I never went to school, but my husband Hai Sang was literate. He was half Chinese and came from Kampong Speu Province. He had relatives who lived next door to our house in Phnom Penh. They liked me, and asked my parents if I was available. They told Hai Sang about me, so he came around to take a secret look at me. His parents gave presents to our family, and we got married. I never saw him until our wedding day.
After we got married, my we lived with my husband’s family for a month. But my parents missed me terribly and were afraid his relatives weren’t treating me well enough, so they asked us to live with them. I didn’t have any problem with my in-laws, but we moved to my parents’ house anyway.
My father suggested that Hai Sang take a course at the Wat Phnom Driving School. It cost 500 riel to learn how to drive. My husband then became a truck driver. He transported bricks, iron, steel, sand, and cement. He could earn around 1000 to 2000 riel per month, which was enough support the whole family. I stayed home to look after the children.
On April 17, 1975 the Khmer Rouge claimed that people must leave Phnom Penh as soon as possible. They added we could return to the city after three days, and we totally believed what they told us. We took only a little food and a few belongings. My eleven children had to carry food, clothes, and water.
It was difficult for me to travel because it was nearing time for me to give birth. Along the way, the Angkar wanted to kill us, but I begged them saying that I was about to have a baby and had many children to care for. Not long after we reached Kampong Chhnang Province, I gave birth to a son.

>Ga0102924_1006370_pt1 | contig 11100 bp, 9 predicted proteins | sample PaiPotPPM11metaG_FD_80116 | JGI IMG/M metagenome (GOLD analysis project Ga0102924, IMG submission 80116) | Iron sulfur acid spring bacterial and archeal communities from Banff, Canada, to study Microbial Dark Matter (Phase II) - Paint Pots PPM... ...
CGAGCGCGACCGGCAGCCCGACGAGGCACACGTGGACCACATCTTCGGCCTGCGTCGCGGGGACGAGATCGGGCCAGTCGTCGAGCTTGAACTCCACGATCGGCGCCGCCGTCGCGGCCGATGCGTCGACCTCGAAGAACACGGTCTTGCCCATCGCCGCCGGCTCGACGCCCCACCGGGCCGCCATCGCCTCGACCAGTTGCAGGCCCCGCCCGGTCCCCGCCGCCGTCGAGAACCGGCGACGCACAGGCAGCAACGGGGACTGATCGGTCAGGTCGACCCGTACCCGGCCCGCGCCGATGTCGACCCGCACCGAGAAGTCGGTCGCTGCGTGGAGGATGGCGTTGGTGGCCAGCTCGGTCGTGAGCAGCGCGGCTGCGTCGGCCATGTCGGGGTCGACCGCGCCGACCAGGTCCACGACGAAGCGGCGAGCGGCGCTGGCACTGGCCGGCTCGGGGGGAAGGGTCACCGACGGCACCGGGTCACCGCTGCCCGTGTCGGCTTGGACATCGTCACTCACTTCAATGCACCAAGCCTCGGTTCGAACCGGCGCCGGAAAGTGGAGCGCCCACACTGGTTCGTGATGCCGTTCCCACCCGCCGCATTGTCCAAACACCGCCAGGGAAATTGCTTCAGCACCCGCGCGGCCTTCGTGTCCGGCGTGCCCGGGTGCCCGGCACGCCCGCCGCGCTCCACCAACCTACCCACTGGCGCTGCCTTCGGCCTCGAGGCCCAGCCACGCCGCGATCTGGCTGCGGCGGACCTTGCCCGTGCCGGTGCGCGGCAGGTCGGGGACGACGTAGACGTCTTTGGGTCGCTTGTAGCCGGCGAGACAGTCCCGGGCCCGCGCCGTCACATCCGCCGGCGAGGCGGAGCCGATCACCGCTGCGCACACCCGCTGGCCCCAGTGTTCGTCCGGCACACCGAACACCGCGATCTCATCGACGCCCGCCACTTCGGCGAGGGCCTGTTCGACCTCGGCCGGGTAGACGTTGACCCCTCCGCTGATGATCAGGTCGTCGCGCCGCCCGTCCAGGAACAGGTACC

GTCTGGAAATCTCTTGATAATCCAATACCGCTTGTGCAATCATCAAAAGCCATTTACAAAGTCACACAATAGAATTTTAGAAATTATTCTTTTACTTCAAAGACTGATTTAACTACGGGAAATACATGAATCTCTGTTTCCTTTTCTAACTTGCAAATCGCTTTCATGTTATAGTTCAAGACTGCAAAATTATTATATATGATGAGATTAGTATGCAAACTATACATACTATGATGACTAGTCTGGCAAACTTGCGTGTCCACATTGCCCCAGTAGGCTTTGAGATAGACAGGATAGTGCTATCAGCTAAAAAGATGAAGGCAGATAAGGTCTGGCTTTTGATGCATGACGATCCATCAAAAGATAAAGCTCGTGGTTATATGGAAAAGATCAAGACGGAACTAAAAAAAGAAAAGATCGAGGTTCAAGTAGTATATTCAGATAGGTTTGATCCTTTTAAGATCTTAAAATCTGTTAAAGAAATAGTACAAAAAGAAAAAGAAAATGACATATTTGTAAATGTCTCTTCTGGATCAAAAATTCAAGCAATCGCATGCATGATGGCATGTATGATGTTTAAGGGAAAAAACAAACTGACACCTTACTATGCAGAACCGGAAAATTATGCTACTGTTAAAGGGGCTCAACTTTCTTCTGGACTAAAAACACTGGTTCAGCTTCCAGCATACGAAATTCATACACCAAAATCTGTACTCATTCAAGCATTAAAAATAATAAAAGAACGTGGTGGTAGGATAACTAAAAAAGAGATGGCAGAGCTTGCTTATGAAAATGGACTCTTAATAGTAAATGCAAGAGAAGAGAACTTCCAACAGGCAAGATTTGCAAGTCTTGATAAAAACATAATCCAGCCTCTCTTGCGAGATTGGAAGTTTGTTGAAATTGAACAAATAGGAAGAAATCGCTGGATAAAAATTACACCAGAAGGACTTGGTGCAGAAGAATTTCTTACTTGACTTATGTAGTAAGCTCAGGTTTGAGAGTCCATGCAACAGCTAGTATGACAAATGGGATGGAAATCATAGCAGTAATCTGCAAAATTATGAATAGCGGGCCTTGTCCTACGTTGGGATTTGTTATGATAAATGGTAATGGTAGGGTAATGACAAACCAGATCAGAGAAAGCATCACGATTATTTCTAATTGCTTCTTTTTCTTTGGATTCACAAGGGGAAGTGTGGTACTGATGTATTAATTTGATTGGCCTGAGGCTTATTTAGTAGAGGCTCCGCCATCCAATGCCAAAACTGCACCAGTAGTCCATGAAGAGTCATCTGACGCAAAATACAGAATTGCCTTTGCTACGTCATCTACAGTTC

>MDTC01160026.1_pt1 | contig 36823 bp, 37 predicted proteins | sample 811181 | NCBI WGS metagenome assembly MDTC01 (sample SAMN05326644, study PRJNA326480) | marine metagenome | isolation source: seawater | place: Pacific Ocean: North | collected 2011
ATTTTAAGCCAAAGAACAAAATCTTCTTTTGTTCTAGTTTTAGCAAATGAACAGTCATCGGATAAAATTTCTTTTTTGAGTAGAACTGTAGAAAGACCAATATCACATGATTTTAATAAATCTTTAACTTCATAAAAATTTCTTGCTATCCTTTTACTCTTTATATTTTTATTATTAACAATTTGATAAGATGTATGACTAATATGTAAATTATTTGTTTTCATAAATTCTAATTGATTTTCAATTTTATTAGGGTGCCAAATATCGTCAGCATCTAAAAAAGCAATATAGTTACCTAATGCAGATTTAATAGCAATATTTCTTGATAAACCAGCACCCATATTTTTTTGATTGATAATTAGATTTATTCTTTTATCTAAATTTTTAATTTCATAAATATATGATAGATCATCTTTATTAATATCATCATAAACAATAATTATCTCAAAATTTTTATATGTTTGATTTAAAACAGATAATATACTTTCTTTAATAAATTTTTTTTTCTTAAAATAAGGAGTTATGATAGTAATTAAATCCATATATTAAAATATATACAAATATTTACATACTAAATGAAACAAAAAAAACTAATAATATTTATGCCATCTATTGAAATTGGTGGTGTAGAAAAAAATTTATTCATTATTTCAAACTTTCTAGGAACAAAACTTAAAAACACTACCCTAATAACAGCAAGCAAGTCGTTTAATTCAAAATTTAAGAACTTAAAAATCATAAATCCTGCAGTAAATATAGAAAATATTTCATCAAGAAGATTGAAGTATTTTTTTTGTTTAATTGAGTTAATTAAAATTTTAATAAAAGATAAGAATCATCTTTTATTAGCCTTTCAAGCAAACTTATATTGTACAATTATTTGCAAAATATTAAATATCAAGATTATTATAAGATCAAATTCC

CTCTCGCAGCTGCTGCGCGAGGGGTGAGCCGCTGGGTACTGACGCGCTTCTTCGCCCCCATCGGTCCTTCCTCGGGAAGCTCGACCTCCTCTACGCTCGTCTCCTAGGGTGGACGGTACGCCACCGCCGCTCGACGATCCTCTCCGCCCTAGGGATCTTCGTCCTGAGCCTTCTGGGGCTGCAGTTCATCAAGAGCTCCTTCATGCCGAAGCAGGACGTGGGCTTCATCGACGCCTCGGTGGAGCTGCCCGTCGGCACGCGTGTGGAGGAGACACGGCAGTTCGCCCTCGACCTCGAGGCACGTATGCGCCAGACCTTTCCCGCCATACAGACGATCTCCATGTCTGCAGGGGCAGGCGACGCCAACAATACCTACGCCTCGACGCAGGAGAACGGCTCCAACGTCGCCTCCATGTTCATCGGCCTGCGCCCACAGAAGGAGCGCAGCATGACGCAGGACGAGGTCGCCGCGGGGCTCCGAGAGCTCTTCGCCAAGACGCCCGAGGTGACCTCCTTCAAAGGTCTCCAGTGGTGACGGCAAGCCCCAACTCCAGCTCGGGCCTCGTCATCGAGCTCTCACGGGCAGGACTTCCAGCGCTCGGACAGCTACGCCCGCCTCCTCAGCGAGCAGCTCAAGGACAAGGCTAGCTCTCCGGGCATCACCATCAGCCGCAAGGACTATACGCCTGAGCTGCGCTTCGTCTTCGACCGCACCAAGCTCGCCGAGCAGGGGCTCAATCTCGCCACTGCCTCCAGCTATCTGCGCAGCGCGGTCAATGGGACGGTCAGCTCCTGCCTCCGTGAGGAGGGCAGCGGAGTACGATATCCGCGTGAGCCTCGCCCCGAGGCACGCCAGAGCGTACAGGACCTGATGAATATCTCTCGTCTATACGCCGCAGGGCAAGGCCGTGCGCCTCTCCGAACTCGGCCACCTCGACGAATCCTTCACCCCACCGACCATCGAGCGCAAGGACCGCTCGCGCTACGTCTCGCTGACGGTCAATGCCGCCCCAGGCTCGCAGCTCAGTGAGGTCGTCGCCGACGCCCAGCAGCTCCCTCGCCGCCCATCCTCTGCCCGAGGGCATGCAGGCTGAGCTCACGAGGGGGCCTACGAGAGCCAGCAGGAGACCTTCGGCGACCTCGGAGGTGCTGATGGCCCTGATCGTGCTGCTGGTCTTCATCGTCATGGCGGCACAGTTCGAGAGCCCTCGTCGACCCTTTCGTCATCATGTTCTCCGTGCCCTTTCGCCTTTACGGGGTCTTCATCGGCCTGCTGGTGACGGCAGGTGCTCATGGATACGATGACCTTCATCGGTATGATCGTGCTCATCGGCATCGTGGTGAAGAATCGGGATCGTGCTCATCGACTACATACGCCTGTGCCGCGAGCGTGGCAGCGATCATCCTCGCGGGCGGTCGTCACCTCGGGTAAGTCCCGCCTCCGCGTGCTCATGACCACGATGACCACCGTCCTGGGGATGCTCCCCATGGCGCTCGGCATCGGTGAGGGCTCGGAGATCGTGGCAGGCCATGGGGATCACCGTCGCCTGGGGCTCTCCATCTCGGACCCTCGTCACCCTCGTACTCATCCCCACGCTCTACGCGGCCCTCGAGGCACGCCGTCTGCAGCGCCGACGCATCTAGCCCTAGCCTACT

When the Khmer Rouge asked about our biographies, I told them Hai Sang was a truck driver and I was a vegetable seller. Some people believed me, but others did not believe me at all. My husband was ordered to drive fish to the market and young people to the rice fields. He came home only once or twice a month.
We didn’t have much to eat at all, only 2 grams of rice for each meal. It wasn’t enough to feed my children, so I had to cook it into rice soup. We didn’t even have salt. Once I saw some villagers steal a little of the Angkar’s food. When the Angkar found out, they were sent deep in the jungle to be killed.
Only two of my children were allowed to live with me; the others were in mobile brigades. Some of the base people’s children fought with mine. When they hit my children, I became very angry and hit some of the base people’s children. Then my unit chief scolded me terribly.
Some of the local people insulted me, saying, “Those who used to live so comfortably with luxuries like cars and motorbikes do not know how to work, but only know how to eat.’ Others were jealous because I had many children and got more portions of rice, which were based on the number of people in a family.
When I look at my husband’s photo, it reminds me of how hard he worked to support us and that our family lived comfortably. Hai Sang is dead now and is at peace.